I also constructed a filter on the back of my 2m amp, which combines two OPEN quarter wavelength sections - one for "shorting out" the even harmonics and one for the odd.  It is capable of handling lots of power and I don't ever have to worry about blowing up THIS filter!  Sorry I don't have a scanner handy so I could provide drawings, but I will describe the construction.  I used a 4' long piece of 1" square (outside dimension) aluminum tubing with 1/8" thick walls.  Off center (see center conductor lengths below to determine appropriate connector location), I mounted a pair of N connectors on opposite sides of the tubing, and drilled an access hole on a third side so I could solder a little jumper of tubing (with a small hole in the middle of it) to connect across between the two N connectors.  Through the hole in the middle of the little jumper, I ran small copper tubing orthagonally, so it extended both up and down through the square aluminum tubing.  The center conductor I used for this was 3/32" diameter copper, but I think large stiff copper ground wire also would work well. I was not concerned with the impedance of the quarter wave stub sections, since they will look like a short at the harmonic frequency regardless of exact impedance.  For the 150.450 MHz stub, the section should be 19.34" long, and for the 100.3 MHz stub, it should be 29" long.  The longer piece was supported twice with little 1/4" thick spacer dics (3/4" diameter teflon rod with 1/8" holes drilled in the center) and the shorter piece just had one such spacer.  No fancy test equipment available here to provide figures on db attenuation at the harmonic frequencies, but I did notice my second harmonic (which was already quite weak on my stereo receiver) get even weaker.  The SWR was around 1.7:1 at 50.125 MHz, which didn't seem to cause any problems for my 8877 amplifier.  I attach it to the amp (which is sitting on top of a book shelf so the rear of it is flush to the rear of the shelf) so the long end of the aluminum tube points down and the short end rises up behind the amp.  Maybe someday there will be photos/drawings on my web page, but in the meantime, I wanted to share this info with anyone who can use it to help get (or stay) on the Magic Band.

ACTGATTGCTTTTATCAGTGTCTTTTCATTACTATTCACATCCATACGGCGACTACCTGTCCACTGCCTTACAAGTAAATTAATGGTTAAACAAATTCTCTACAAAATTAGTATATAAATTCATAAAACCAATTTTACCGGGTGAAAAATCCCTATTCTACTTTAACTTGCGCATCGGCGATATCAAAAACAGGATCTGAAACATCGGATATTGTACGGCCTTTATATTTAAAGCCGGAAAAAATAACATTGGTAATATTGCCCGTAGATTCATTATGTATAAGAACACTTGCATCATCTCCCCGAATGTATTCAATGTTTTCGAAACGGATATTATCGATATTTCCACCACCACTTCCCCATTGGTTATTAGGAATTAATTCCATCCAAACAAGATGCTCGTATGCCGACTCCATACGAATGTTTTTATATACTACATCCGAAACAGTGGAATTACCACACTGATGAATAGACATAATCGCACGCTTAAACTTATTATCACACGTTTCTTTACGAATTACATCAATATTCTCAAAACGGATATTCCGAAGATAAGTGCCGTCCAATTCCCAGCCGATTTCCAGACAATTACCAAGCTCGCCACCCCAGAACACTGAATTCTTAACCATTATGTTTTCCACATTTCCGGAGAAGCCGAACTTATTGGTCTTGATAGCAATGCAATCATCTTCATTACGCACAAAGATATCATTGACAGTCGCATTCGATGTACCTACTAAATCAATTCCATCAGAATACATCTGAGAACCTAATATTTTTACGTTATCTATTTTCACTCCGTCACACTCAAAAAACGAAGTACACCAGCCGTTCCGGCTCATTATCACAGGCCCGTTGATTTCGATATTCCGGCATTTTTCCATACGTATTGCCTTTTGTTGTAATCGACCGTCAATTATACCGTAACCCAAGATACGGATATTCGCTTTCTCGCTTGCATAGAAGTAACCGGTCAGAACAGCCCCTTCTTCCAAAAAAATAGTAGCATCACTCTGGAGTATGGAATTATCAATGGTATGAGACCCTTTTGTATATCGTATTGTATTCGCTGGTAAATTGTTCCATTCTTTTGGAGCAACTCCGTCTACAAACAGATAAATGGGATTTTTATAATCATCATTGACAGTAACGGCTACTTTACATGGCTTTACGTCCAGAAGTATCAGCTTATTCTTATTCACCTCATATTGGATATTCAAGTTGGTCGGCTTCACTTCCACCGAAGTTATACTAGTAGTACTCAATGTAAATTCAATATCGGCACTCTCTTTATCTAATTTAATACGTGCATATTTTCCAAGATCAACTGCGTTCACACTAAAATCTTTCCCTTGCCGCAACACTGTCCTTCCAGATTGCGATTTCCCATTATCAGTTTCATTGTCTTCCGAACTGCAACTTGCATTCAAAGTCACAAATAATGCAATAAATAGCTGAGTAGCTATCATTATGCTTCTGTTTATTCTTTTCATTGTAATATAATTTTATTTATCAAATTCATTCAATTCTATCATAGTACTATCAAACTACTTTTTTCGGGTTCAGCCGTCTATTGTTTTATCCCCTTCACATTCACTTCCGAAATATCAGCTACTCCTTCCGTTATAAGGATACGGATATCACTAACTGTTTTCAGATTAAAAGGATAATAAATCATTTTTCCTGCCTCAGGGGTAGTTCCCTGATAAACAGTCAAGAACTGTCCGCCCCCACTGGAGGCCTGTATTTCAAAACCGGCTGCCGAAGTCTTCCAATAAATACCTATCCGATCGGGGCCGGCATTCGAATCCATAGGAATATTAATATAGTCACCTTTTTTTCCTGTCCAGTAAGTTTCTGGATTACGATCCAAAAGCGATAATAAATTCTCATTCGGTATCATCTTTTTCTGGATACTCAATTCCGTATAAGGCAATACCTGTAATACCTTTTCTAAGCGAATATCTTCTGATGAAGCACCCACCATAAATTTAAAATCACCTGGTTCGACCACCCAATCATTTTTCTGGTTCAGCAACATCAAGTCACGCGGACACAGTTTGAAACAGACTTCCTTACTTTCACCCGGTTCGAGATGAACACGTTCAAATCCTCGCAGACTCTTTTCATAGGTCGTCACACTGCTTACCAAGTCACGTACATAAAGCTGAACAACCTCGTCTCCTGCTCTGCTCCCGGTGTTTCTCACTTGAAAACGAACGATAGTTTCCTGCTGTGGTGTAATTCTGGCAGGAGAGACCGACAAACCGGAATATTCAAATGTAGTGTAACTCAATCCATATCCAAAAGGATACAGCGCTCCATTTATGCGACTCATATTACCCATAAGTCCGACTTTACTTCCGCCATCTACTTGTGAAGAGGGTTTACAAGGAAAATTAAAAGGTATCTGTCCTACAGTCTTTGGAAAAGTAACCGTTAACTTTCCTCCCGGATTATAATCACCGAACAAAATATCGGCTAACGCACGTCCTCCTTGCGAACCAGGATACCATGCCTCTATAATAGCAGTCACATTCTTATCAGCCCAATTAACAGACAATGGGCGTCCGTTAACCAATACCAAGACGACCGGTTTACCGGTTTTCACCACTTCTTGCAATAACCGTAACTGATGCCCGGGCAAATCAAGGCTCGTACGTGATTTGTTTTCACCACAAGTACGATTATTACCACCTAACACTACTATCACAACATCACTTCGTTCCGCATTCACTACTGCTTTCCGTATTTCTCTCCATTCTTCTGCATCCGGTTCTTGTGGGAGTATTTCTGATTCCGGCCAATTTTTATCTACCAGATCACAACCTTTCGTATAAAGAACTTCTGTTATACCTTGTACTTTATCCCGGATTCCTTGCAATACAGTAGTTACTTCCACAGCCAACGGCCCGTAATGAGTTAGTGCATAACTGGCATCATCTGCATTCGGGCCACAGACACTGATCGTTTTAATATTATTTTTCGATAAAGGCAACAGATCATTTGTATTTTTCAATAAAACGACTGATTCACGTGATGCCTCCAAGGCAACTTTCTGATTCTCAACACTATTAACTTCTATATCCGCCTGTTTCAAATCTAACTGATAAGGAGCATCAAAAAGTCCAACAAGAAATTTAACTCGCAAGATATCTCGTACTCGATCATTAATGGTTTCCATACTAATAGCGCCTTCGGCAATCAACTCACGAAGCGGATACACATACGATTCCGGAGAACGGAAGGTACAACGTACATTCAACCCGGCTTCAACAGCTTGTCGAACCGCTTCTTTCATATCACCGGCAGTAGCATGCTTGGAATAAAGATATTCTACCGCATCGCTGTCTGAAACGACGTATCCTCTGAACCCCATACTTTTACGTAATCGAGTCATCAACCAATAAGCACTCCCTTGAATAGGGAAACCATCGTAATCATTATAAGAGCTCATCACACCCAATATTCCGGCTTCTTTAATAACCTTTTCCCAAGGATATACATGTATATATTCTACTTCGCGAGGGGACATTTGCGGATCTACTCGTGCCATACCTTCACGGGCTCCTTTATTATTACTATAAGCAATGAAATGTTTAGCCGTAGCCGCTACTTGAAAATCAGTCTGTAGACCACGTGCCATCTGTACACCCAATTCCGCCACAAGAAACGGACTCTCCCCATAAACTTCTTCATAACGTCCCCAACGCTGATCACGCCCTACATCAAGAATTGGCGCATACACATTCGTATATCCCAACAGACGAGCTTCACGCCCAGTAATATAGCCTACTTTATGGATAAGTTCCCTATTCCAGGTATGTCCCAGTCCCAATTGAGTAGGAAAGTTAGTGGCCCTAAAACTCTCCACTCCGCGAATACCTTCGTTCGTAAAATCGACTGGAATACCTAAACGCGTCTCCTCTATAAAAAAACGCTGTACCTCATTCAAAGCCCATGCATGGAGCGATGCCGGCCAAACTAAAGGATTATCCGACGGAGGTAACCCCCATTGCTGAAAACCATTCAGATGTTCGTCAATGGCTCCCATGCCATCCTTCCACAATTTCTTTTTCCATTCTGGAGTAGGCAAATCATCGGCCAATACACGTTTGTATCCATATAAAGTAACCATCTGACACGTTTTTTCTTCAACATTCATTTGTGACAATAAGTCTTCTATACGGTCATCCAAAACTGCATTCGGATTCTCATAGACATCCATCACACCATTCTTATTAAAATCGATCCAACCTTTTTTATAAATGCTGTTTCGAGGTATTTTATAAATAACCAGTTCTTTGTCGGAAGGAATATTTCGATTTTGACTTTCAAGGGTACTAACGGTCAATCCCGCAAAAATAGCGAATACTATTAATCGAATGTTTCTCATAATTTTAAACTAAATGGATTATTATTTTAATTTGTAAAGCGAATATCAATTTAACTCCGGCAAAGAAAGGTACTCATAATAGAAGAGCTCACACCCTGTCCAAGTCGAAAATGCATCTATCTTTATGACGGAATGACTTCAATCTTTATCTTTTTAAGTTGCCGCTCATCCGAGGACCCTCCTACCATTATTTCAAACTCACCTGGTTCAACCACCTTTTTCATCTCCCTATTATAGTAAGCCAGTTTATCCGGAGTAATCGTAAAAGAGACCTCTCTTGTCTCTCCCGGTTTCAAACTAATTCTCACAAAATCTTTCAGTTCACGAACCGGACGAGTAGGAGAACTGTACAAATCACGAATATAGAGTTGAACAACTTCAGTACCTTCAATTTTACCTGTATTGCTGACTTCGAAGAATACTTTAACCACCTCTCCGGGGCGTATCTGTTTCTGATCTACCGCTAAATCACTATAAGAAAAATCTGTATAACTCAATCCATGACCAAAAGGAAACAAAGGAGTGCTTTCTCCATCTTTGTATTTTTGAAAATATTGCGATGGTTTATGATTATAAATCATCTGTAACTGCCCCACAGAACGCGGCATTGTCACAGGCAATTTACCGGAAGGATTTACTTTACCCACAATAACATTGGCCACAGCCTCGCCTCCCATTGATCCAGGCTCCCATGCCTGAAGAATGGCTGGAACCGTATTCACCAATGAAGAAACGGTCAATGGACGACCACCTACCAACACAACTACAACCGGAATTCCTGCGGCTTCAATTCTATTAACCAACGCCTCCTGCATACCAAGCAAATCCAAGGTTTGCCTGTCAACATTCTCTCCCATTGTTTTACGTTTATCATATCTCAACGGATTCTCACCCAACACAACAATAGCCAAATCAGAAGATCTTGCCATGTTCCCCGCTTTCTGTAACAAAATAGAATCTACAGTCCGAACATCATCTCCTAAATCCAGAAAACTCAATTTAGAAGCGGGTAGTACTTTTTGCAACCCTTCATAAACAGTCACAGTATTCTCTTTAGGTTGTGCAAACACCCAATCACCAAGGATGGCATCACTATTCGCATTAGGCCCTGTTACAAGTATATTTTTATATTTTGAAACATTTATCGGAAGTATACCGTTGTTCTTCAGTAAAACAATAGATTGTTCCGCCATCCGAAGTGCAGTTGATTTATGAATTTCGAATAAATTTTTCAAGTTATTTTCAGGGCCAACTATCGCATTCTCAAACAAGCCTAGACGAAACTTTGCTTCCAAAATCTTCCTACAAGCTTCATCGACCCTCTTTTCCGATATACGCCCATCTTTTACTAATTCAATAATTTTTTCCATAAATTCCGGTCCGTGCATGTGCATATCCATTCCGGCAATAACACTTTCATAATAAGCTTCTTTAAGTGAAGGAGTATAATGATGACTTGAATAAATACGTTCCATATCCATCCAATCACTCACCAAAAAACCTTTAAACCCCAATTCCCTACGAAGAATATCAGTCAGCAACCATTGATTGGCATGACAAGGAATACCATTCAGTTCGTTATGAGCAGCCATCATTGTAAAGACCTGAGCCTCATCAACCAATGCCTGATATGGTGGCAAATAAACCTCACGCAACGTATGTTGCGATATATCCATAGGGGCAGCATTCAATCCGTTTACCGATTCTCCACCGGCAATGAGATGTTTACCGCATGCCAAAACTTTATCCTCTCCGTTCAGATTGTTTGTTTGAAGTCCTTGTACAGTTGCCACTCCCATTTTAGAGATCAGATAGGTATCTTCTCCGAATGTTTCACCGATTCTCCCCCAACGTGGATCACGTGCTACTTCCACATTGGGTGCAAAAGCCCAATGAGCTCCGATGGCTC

Additional information on well-matched and effective VHF/UHF open stub filters was prepared by G4SWX.  The basic idea behind John's Coaxial Stub Filters is to keep the impedance (at the pass frequency) of the elements at the output port of the filter the same as at the input - hence you can match the whole filter by transforming the input impedance to its conjugate at the output. The simplest filter of this type uses a quarter wave open circuit @2f on the input and open circuit quarter waves @3f and 4f on the output. This is a 'magic' combination because @f the impedance of the 2f stub is the same as the parallel combination of the 3f and 4f stubs. All that is needed is to transform the impedance at one end into its conjugate at the other.